For a moment look at it, and think about what it is. Where is it? If I were to tell you, you were in the middle and you needed to get to the sea. Even more frustrating you have no real idea, which is water green, or brown. This is why you need a Key. Would you know which way to go? Would you be able to tell anything without the North arrow? No. It is missing. Suppose I tell you that up is actually down and North is at the bottom of the map? It might help, but without more information, you’re probably not going to find your way. From the middle of the map, it’s about 300 miles to the sea. Nevertheless, without knowing the scale of the map you still don’t know what direction. Now if it just had a title that would explain volumes. If I call the map, ‘Central Confederate States 1864’ does that help. Maybe, actually probably.

However, if I redo the map as below it becomes much clearer with the Title, North arrow, Key/Legend, & scale. Even though the title implies historic value, you now know where to go if you’re a resident of the US. The only thing that I would do more is label the Gulf of Mexico, and I would do that if my audience did not know the US. Otherwise, it is unnecessary.


Now that we have discussed the elements of a map, what about the ecology of the map? Truly, that is up to you. Remember to logically place ecologies next to each other, or to use geographic boundaries such as; water, elevation (up or down), or a fantastical approach is always acceptable as long as it comes with an explanation. When creating a map don’t attempt to put too much information onto one map. Make a line map of the area and then do a map of political boundaries and one of geological and ecological information. They can be combined easily later. However, seeing them separate sometimes brings a perspective when you are starting out. Combined them later, and you will find decisions about what is necessary and is not easier to communicate, and your map will appear much more elegant. Maps are pictures and pictures speak a thousand words, but the four elements of the map; title, legend, scale, directional arrow are necessary for accurate communication.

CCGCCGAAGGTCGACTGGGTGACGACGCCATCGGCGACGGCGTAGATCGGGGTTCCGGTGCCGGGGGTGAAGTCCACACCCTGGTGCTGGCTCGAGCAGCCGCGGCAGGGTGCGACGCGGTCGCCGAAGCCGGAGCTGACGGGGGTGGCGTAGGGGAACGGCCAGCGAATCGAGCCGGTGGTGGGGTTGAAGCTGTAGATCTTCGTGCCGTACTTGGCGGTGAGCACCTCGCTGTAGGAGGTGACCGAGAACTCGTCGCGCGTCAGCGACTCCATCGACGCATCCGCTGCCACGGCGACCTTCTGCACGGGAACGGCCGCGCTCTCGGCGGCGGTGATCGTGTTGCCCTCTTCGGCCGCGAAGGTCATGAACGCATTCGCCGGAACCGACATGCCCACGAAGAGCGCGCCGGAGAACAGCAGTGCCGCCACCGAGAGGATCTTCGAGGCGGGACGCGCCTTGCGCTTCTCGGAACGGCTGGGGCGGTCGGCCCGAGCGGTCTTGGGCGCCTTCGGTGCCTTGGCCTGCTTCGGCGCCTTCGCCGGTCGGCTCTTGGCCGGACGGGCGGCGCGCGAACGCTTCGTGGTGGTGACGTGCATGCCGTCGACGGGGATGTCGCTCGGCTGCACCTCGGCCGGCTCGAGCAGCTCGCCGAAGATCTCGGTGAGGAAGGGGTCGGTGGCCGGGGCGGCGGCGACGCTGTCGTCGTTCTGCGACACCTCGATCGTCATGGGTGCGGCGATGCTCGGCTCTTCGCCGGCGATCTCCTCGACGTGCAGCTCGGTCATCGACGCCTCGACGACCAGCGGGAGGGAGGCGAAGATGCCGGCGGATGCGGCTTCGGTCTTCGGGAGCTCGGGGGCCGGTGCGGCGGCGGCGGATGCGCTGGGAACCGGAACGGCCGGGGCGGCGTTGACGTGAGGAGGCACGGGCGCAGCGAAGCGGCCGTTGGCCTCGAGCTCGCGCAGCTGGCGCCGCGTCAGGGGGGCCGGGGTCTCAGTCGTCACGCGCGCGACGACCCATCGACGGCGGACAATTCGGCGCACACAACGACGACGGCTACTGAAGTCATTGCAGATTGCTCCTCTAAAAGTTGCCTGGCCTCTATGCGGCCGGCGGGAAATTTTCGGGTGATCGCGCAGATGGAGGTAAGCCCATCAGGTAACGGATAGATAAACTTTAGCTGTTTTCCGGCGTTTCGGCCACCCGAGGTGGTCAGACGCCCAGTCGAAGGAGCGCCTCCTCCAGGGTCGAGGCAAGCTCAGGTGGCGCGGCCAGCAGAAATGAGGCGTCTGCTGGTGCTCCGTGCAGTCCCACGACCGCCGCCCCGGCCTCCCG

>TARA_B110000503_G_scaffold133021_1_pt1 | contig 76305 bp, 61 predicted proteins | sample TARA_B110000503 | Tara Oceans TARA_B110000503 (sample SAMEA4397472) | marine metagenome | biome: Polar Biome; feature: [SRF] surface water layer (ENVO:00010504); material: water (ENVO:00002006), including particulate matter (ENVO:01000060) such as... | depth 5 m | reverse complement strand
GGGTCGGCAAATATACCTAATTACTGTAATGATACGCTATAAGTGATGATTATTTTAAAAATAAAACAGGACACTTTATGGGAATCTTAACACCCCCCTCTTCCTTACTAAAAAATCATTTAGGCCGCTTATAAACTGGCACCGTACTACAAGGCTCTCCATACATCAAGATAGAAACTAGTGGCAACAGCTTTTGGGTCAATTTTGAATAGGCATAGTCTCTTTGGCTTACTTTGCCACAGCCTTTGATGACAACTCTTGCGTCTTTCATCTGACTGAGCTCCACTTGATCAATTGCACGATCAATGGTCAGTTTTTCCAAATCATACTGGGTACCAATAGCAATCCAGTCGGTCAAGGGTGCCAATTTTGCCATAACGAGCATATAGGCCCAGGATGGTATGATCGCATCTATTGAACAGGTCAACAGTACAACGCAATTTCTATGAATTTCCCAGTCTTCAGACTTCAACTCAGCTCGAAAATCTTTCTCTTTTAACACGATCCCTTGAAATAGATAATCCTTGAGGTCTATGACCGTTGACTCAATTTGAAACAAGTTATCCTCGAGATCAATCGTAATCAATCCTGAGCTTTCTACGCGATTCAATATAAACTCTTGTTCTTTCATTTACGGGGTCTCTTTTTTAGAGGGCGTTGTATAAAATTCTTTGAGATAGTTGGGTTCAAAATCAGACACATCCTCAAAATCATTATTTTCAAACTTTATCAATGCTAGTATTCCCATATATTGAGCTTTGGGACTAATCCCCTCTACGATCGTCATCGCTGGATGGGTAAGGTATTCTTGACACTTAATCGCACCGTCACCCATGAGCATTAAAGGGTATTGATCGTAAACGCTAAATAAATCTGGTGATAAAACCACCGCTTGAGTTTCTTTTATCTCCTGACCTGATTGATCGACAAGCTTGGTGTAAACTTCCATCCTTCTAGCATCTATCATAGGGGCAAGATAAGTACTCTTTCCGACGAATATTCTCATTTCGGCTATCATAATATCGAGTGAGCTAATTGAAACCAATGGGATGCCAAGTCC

Authors have used maps to create their worlds. Piers Anthony used the state of Florida. Kevin Simbieda used the whole planet, and Terry Brooks used the Pacific North-west. Many people have used our world as a basis for theirs. If you don’t know where to begin think about what kind of place your story is set in. What is the land around like? Maybe woods, if so what type? Woodlands can exist in tropics, swamps, taigas, and temperate climates. Then if you’re at a loss for what to draw go to the library, get the biggest most used atlas they have, and look for places on earth you know have these places. When you find one, turn the map look at it from another angle. Places often don’t look like what they are without that sacred North orientation. Often times I have found inspiration in doing so. The map of the landscape of my world started on a map of central Asia.

Sources that will help you create a believable ecology include the following or at least I have found them useful;

• Biomes of the Earth series are awesome. These books are textbooks for young people, and older editions are available on amazon ranging from .47 cents to 18 dollars used last time I checked. There are several in the series; Taiga 0816053294, Lakes and rivers 0816053286, Oceans, Tundra 0816053251, Grasslands 0816053235, Temperate Forests 0816053219, Wetlands, Tropical Forests 0816053227, Agricultural and Urban areas 081605326X, those are the individual ones that I could find. Older editions will serve you just as well as the new ones. The set I am familiar with was from 2006. Check your library or interlibrary loan. Here is the ISBN for the set; which is unfortunately expensive about $395.00 0816053197. So if you are interested look for older editions. For the most part, they will have what you need.

• Other books that might be of use are the DK publishing series. These are absolutely awe inspiring. The Smithsonian books are often the same if you look on the inside.

o Universe 0756636701
o Earth 0756661153
o Oceans 0756636922
o Animals 0756616344

Also, check out this post by Paul Genesse on World Building, Geography